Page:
When last we checked in with Johnny Addison, his looks augmented with repurposed costume jewelry and mused by his silent partner, mannequin “Mugshott Cheryl,” set Q pages on fire. As it turns out, we hadn’t seen anything yet.
“Most of what I made this time last year was all skin and body harnesses,” Addison tells Q. “Now I’ve got a collection full of pieces that can be mixed and matched to create different looks. The dresses can be broken down into daytime looks, and each piece can be worn with the next.”
Of course, the fulltime hairdresser and part-time designer’s aesthetic in the latest collection stays true to his early visions of Avant Garde glitz and glam from reclaimed materials.
“Everything comes from estate sales, antique markets and great friends,” he says. “I’m inspired by Southern women, the silhouette of formal military uniforms, and the 1800s Victorian era.”
And his approach is inherently queer, Addison continues.
“Being gay influences my art in the way that I’m just a gay man being himself 100%,” he says. “I feel like I owe it to my younger self to express my artistic side, a side that was too feminine to express.”
The looks come together in ways that elicit responses, and Q contributor James Hicks was inspired to revisit Addison’s work again for our pages because he sees it as “wearable art.”
“The aesthetic is reminiscent of some of my design favorites, John Galliano and the late Alexander McQueen,” Hick says. “I absolutely love how the collection of pieces have evolved from accessories to actual garments. In my opinion, his work is genius.”
Model Sawyer Cheimis agrees.
“Mugshott Cheryl’s work is absolutely fantastic, and I spent a lot of the session fawning over the stuff I got to wear and the stuff I didn’t,” they say. “I don’t really tend to dress conventionally feminine without wigs, so getting to dip my foot into a sort of feminine androgyny was really amazing. I honestly kind of felt a little ethereal.”
The collaboration of designer, photographer and makeup artist Jamie Kimbrough during the shoot was not only inclusive, kind and welcoming, it made for a reflection of the model’s own queer experience.
“As someone who is non-binary, I live most of my life toeing the line of gender nonconformity, which can be a major part of the queer aesthetic,” they continues. “It’s equal parts performance art and a reflection of the sometimes chaotic, sometimes beautiful aspects of the queer experience.”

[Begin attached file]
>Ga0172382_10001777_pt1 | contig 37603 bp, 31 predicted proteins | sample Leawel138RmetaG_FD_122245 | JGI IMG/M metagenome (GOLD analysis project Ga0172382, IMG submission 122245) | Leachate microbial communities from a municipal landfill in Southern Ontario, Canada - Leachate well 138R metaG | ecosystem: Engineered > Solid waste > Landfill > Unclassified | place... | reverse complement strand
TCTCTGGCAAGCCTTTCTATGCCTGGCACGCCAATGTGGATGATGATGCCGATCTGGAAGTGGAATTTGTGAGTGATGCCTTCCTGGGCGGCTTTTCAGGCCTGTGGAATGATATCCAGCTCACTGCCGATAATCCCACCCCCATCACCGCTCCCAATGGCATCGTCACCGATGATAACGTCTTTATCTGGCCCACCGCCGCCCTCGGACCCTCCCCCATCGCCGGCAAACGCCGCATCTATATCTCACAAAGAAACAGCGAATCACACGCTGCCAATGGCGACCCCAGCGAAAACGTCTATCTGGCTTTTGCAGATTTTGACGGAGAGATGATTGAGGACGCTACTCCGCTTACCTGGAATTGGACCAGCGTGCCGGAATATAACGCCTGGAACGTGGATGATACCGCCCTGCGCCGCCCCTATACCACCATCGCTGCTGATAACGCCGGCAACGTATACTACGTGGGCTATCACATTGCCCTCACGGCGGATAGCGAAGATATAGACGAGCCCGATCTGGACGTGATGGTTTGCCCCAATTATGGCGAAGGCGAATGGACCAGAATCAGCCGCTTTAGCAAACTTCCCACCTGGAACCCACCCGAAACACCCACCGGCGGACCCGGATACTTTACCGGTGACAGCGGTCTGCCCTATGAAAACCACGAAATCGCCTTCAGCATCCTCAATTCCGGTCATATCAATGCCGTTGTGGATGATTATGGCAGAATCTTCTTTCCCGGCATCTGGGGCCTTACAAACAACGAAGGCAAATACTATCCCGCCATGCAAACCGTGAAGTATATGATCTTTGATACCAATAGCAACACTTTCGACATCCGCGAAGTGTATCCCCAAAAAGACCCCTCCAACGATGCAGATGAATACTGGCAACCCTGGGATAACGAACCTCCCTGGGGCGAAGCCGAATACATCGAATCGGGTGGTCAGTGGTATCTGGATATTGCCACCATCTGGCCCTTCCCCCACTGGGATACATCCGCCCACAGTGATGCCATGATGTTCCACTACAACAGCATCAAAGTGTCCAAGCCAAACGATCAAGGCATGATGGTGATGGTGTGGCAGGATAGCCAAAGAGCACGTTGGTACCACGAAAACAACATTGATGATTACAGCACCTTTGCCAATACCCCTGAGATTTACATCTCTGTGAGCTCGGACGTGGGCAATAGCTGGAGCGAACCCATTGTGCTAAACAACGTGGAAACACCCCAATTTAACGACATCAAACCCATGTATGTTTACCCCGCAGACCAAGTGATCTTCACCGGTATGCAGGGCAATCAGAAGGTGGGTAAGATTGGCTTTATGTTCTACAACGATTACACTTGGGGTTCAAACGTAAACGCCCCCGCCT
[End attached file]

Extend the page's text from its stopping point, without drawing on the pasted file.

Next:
It all came together in images including our cover shot, which Cheimis says felt like “a very commanding officer in a gay empire.”
Cheimis wasn’t the only one drawing inspiration from the artistic group effort. Hicks, who has photographed the likes of Angela Bassett, Pam Grier and Erykah Badu, as well as internationally famous drag queens and other celebrities, loves what the model brings to the table.
“I'm in awe, have great respect and a touch of envy for this generation, because they are unapologetically free and non-conforming,” Hicks says. “I admit that it has been challenging for me as a same-gender-loving man of color and of a certain age to make sure that I don't mis-gender or mis-identify individuals that I work with because they may not physically fit into my narrow idea of what they should look like. My experience with working with non-binary members of the LGBTQIA community has definitely broadened my scope of thinking.”
We couldn’t agree more. Keep scrolling to experience the queer magic the creative collaboraton cooked up, including outtake shots not seen in print.
This feature originally appeared in Q magazine. Read the full issue online below:
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